Grieving an expected loss

There is no right or normal way to cope with the approaching death of someone. Everyone reacts differently. This section looks at common problems faced by families at this difficult time and suggests ways to manage these challenges.

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Understanding grief

When someone important to us dies, our lives can be changed, and grief affect us emotionally, physically and mentally. This section describes common features of grief and will help you to separate the myths from the truth about grieving.

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How has this loss affected my family and me?

When someone in the family dies, it is common for each family member to react differently. This section looks at how your grief is shaped by your relationship with the person who has died. It also makes suggestions for managing this loss as a family.

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Moving through grief

Losing someone can be painful, confusing and exhausting. This section looks at the common questions and experiences of people moving through grief, and suggests ways to adapt to life without the person who died.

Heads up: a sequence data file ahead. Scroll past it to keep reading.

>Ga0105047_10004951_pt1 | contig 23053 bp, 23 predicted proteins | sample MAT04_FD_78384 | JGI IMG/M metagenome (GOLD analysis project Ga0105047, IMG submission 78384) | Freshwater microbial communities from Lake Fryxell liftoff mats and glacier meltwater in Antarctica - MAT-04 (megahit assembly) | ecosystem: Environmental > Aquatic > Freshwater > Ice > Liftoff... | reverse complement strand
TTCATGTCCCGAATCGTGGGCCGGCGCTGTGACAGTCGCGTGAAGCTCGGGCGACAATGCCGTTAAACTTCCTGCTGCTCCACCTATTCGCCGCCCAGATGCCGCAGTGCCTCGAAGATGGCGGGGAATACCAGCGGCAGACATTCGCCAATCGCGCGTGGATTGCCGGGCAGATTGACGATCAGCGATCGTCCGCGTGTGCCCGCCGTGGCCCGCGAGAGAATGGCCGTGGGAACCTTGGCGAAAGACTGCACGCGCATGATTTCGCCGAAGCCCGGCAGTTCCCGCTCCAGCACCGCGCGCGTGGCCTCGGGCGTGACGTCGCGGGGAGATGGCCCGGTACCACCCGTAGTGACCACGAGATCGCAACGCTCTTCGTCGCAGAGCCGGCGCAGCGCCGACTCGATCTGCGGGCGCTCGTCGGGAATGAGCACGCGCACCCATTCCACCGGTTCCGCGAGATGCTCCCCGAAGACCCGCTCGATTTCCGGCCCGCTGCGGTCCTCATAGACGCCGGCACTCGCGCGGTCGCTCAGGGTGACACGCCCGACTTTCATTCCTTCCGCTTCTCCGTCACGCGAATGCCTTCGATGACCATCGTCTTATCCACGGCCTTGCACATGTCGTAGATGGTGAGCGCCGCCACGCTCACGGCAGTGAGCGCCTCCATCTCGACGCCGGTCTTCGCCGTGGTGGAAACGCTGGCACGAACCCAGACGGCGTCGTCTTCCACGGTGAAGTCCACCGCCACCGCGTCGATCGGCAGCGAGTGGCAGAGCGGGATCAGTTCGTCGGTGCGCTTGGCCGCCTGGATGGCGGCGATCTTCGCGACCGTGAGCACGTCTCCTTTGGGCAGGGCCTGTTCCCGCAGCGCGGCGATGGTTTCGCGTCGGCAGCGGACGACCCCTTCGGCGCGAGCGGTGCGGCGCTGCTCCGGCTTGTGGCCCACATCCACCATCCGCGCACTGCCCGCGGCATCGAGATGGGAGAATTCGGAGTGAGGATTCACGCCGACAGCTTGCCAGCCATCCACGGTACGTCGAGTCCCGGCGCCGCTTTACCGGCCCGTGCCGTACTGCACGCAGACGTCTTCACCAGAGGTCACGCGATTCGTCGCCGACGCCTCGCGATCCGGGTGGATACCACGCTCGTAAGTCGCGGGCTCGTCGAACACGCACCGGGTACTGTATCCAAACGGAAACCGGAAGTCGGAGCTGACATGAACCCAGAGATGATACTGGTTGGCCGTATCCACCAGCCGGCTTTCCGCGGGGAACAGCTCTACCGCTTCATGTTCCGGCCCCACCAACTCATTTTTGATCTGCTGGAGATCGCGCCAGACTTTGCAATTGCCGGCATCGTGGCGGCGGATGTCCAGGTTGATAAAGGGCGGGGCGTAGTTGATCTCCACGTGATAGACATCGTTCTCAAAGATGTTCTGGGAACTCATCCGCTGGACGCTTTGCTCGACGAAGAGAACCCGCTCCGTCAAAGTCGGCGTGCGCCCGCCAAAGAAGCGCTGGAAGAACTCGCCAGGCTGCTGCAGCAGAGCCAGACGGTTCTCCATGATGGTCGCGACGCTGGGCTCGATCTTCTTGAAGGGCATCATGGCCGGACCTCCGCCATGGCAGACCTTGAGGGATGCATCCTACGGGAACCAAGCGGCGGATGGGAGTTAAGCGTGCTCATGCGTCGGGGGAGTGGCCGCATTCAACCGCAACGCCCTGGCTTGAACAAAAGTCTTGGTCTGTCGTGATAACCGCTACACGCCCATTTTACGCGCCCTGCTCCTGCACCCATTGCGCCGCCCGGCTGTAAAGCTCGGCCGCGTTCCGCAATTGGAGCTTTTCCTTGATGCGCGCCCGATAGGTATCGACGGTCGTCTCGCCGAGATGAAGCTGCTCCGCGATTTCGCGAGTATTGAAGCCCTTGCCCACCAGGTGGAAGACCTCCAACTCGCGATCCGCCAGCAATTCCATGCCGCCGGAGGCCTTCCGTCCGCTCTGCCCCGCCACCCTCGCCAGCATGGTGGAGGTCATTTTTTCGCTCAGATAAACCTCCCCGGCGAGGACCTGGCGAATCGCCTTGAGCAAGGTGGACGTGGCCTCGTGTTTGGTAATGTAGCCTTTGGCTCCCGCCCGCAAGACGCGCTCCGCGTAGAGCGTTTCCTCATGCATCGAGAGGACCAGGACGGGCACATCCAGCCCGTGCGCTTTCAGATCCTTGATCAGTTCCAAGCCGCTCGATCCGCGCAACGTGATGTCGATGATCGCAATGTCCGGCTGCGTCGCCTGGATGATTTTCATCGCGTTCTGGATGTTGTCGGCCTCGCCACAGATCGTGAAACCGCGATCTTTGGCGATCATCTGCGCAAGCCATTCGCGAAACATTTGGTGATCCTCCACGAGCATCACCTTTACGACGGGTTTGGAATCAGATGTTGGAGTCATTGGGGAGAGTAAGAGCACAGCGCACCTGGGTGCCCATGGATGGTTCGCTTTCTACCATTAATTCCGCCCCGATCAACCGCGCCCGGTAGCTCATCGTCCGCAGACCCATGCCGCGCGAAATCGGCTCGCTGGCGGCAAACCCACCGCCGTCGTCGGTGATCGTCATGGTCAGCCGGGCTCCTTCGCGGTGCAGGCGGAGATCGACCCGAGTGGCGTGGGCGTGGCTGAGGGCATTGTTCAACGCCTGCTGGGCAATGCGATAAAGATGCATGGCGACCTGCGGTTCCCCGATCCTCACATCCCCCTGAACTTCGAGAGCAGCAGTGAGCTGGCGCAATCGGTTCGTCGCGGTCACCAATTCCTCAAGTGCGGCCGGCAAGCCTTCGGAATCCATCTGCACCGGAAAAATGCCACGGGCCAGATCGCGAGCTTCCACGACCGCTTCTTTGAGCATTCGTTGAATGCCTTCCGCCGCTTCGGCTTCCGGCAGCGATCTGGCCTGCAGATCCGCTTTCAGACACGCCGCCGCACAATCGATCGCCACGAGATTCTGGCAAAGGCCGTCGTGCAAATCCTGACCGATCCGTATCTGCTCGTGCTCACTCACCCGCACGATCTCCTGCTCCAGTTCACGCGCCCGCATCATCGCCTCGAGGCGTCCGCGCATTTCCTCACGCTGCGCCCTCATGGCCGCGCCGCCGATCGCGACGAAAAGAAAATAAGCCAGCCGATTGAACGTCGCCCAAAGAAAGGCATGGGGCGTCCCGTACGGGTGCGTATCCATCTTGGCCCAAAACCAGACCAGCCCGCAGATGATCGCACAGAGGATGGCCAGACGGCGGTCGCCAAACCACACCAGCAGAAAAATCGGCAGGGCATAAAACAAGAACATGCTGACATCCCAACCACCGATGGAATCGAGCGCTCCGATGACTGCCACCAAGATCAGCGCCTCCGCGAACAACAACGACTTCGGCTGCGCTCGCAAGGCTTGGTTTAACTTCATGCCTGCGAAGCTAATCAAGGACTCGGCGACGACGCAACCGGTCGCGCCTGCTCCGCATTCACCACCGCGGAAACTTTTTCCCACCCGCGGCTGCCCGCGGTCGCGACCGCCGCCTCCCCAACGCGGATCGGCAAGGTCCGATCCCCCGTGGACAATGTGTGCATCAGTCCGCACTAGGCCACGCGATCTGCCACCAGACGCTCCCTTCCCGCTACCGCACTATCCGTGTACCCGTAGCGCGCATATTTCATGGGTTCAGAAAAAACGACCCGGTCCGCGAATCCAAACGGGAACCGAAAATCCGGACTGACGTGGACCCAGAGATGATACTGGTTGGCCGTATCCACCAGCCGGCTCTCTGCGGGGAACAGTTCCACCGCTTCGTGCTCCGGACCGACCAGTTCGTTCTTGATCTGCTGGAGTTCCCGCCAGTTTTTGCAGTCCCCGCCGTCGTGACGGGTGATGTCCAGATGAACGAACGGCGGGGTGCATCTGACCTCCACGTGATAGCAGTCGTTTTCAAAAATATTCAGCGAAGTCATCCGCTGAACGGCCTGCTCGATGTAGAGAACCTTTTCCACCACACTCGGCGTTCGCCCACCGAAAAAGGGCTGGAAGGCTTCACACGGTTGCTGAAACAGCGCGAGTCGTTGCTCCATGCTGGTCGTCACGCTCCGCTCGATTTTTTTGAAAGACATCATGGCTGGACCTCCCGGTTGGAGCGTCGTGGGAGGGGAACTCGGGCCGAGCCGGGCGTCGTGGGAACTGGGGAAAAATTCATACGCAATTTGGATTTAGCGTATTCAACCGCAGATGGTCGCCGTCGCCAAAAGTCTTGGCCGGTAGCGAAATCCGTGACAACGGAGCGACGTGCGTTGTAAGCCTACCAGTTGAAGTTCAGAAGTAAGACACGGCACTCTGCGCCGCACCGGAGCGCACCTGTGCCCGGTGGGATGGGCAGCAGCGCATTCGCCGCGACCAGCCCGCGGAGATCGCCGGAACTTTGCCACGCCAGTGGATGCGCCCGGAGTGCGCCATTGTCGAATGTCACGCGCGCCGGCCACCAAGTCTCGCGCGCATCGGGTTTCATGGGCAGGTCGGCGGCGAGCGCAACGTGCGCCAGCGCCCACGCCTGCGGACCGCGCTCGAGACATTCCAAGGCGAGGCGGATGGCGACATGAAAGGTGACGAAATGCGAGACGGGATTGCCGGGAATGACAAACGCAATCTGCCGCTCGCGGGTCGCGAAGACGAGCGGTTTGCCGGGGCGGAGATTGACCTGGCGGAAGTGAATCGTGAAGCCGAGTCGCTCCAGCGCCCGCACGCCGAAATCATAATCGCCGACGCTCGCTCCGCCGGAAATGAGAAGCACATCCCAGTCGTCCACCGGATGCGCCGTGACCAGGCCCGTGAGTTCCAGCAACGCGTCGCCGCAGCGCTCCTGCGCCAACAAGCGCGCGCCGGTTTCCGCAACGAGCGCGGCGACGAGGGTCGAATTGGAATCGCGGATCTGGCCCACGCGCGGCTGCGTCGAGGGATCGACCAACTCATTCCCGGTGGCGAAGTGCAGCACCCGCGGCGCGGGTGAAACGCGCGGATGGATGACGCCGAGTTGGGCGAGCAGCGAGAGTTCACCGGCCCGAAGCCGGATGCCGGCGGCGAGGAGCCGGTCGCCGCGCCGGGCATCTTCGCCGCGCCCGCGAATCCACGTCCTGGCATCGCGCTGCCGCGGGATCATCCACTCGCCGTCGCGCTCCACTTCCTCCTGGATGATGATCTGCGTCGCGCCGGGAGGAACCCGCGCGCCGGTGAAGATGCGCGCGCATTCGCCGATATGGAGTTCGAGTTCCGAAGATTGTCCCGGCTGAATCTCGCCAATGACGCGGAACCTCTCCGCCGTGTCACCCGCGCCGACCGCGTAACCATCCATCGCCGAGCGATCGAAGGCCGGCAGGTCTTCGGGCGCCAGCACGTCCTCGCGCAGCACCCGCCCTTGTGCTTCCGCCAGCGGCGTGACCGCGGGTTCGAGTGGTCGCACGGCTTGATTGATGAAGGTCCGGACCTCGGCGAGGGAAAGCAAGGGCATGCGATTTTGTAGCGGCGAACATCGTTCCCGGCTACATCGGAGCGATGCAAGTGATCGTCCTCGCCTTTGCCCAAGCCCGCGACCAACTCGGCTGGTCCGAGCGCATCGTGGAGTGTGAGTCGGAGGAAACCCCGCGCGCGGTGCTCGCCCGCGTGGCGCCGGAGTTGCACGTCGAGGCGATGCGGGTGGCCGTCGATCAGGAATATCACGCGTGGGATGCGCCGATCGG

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Making sense of intense emotions

Anger, guilt, fear, sadness and loneliness are common reactions to grief. Using the stories of people who have lost someone important to them, this section looks at accepting and managing these often intense emotions.

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Managing difficult situations

After the death of someone close, many events, encounters and experiences can be stressful or trigger waves of grief. This section will identify these situations and provide you with skills to face them with greater confidence.

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Caring for yourself

It is important to make your own physical and emotional health a priority in grief. This section looks at the obstacles to looking after ourselves and makes suggestions for self care.

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Do I need more help and where do I find it?

Each grief experience is different. While some people successfully navigate their loss, others become stuck in grief. This section will help you recognize if you need help to cope with your grief and suggests where to find that assistance.

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When life starts to get better

At some time after the death of someone important to us, there comes a turning point when people generally start to feel better. This section looks at what “feeling better” means. It also highlights some of the challenges of feeling better and making a life without the person who has died.

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Canadian Virtual Hospice Canadian Partnership Against Cancer
Hospice Calgary Bereavement Ontario Network Alberta Health Services
Andrea Warnick Consulting Dr. Chris MacKinnon
de Souza Institute McGill Palliative Care
King's Western University Victoria Hospice